Nearly fifteen years in the making, The Wedding Ringer comes to theaters this weekend starring Kevin Hart and Josh Gad. Despite the trailer leaving me flummoxed, I decided to see how this January “bromantic” comedy tackled the concept of renting a best man…but gaining a best friend. (Oops, should I have said spoilers?)
With only 10 days left before his wedding, nerdy loner Doug (Josh Gad) feels the walls closing in as he is still without the best man and seven groomsmen he promised for his super-lavish wedding to Gretchen (Kaley Cuoco-Sweeting). At his wit’s end, Doug, who is supposed to be shy-but-lovable, but instead seems more spineless and annoying, learns from his wedding planner about a specialty service for those in need of friendship – The Best Man, Inc. Proprietor Jimmy Callahan (current cinematic comedy superstar Kevin Hart) rents himself out as a best man for tens of thousands of dollars a wedding. Over the next week-and-a-half, Doug and Jimmy spend nearly every minute together as their relationship blossoms, and both of them learn a little bit about themselves and a lot about love.
Despite a premise ripe for tomfoolery, one of the biggest problems facing The Wedding Ringer is that it’s really not that comical. Even its R rating seems less for naughty antics and more for dialogue, which sprinkles in plenty of profanity. Although unnecessary, the bad language has the disconcerting effect of making the characters sound more “realistic” in a film that otherwise seems anything but. However, those expecting a high energy romp will be sorely disappointed, as the film tends to keep things more “crowd-pleasing” than humorous. It’s as though we’re supposed to genuinely like watching the camaraderie between Doug, Jimmy, and the Groomsmen more than laugh at/with them. That might work for movies featuring casts which a natural chemistry (e.g. Judd Apatow movies, Simon Pegg/Nick Frost fare), but definitely not for The Wedding Ringer.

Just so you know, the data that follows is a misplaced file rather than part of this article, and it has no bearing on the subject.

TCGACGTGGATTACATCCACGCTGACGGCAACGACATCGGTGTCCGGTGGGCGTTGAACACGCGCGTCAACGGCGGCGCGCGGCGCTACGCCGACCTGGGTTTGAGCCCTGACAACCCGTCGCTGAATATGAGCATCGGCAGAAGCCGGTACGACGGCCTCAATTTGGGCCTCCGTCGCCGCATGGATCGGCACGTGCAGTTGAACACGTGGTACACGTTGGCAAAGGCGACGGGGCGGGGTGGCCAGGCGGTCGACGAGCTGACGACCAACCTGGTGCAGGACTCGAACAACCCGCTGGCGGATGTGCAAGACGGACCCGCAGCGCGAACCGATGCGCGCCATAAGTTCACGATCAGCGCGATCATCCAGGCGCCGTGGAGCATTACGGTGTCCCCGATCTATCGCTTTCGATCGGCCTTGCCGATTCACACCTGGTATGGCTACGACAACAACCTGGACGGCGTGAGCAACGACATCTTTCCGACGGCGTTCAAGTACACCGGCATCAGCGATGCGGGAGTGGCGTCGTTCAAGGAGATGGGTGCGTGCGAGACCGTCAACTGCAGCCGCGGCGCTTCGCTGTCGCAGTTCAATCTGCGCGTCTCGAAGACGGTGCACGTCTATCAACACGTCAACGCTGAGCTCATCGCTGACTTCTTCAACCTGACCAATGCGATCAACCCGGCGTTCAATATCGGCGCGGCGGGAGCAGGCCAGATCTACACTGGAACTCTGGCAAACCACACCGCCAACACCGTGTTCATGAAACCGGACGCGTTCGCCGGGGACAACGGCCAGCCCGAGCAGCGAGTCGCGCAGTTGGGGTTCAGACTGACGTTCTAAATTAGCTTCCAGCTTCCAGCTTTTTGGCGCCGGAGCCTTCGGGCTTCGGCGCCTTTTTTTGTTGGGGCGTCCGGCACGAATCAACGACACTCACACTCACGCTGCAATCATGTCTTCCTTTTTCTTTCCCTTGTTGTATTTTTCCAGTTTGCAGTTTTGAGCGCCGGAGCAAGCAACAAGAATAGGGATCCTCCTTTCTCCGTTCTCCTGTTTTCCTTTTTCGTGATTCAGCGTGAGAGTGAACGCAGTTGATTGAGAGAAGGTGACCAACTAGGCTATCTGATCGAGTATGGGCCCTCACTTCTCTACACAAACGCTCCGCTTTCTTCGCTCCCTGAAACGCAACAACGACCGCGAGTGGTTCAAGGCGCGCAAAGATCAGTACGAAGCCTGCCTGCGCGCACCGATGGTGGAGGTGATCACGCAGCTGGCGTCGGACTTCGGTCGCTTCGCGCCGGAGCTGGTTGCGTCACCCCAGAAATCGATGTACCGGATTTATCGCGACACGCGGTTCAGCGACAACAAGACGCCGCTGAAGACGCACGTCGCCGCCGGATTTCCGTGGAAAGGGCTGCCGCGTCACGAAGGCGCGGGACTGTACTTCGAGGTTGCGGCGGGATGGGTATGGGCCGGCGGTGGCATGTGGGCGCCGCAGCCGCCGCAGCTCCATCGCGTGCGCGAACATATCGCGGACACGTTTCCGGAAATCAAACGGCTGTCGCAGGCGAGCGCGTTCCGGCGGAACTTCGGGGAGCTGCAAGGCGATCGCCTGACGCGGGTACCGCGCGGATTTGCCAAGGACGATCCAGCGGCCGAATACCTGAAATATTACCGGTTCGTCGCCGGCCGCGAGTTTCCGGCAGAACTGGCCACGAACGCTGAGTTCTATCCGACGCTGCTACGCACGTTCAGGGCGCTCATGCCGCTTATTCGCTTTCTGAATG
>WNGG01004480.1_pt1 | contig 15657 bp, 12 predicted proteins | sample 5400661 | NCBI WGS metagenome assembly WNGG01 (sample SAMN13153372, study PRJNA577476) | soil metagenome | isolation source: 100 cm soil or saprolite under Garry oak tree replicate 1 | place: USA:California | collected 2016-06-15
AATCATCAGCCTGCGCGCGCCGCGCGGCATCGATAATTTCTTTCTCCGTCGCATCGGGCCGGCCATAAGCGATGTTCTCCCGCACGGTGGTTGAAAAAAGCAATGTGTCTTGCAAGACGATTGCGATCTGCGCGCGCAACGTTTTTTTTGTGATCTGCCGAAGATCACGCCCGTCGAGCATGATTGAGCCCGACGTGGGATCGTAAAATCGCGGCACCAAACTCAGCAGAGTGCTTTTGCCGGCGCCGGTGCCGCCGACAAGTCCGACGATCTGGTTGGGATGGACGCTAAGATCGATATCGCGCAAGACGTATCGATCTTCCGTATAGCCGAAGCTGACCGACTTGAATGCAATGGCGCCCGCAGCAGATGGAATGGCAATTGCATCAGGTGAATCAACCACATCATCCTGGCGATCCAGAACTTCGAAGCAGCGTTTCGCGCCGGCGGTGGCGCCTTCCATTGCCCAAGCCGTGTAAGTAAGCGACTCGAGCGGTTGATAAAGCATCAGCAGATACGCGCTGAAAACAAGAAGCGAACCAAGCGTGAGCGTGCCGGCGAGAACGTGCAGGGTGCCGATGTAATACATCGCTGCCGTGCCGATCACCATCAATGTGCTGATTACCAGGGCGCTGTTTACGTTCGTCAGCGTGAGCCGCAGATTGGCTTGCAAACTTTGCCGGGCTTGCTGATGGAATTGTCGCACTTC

The only sequence that tries to capture the manic energy generally associated with a comedy like this is a bachelor party gone awry, which could have been the centerpiece rather than just another thing that happens (*cough*The Hangover*cough*). But beyond that and other similar but all-too-rare moments, the movie seems strangely focused on making us try to feel for its one dimensional characters. Combined, Doug and Jimmy have no fewer than five sob stories about their respective misery. There’s a limit to how much (particularly redundant) wallowing in self pity we can handle in a movie, particularly a comedy, and this movie stretches us too much.
Afflicted by a condition that plagues too many movies, The Wedding Ringer also suffers from “because it has to” syndrome, as in a certain plot point happens because it has to fulfill the structure/our narrative expectations rather than because it’s true to the characters. Although a bit of a Bridezilla, Gretchen never seems particularly malicious or bothered by Doug … until she randomly rails against him to Jimmy during the wedding ceremony. Is this out of character? Well, ignoring the faulty assumption that Gretchen has a character in the first place, yes. It’s one of those moments that exists because it has to. While there is no reason for us to want Doug and Gretchen to be together, there’s also no reason for us to root for them to break up. (Though the film does shoehorn in a supposed better match for Doug in Nadia (Nicky Whelan), a woman paid by Jimmy to pretend to be a Russian prostitute(?) whom Doug falls for during a drug-and-alcohol-fueled bender. Are we supposed to believe they were “meant to be” despite them barely having 30 seconds of “honest” on-screen time?)
Surprisingly, The Wedding Ringer doesn’t do as much with the “almost caught in the lie” aspect as you might expect. The closest Gretchen comes to discovering the truth on her own comes in a sequence that calls to mind the ending of The Usual Suspects but is played a tad too straight, and none of the rest of the movie shares the same sort of pop cultural awareness. Honesty eventually reigns supreme, but it’s through soul-searching, not from being backed into a corner. With a movie like this, it seems a bit unfulfilling not to bring it out with a sitcom-esque madcap sequence. But isn’t expecting a movie like this to be fulfilling just lying to oneself anyway?
The Verdict: 1 out of 5
Despite my dislike of The Wedding Ringer, I have to admit that the audience I saw it with seemed to enjoy some parts. However, the tendency towards low energy rather than mania, particularly without any meaningful plot development or interesting characters to pick up the slack, kept this movie from achieving that rush that makes laugh-a-minute movies like The Hangover into successes. Maybe fans of Kevin Hart (as well as Josh Gad) will find some enjoyment in just watching them do things, but there isn’t much value outside of that. Alternatively, watch Saving Silverman for a bromantic comedy that actually has fun with the overused countdown premise, or this Newsreaders segment for a generally funny take on a wedding.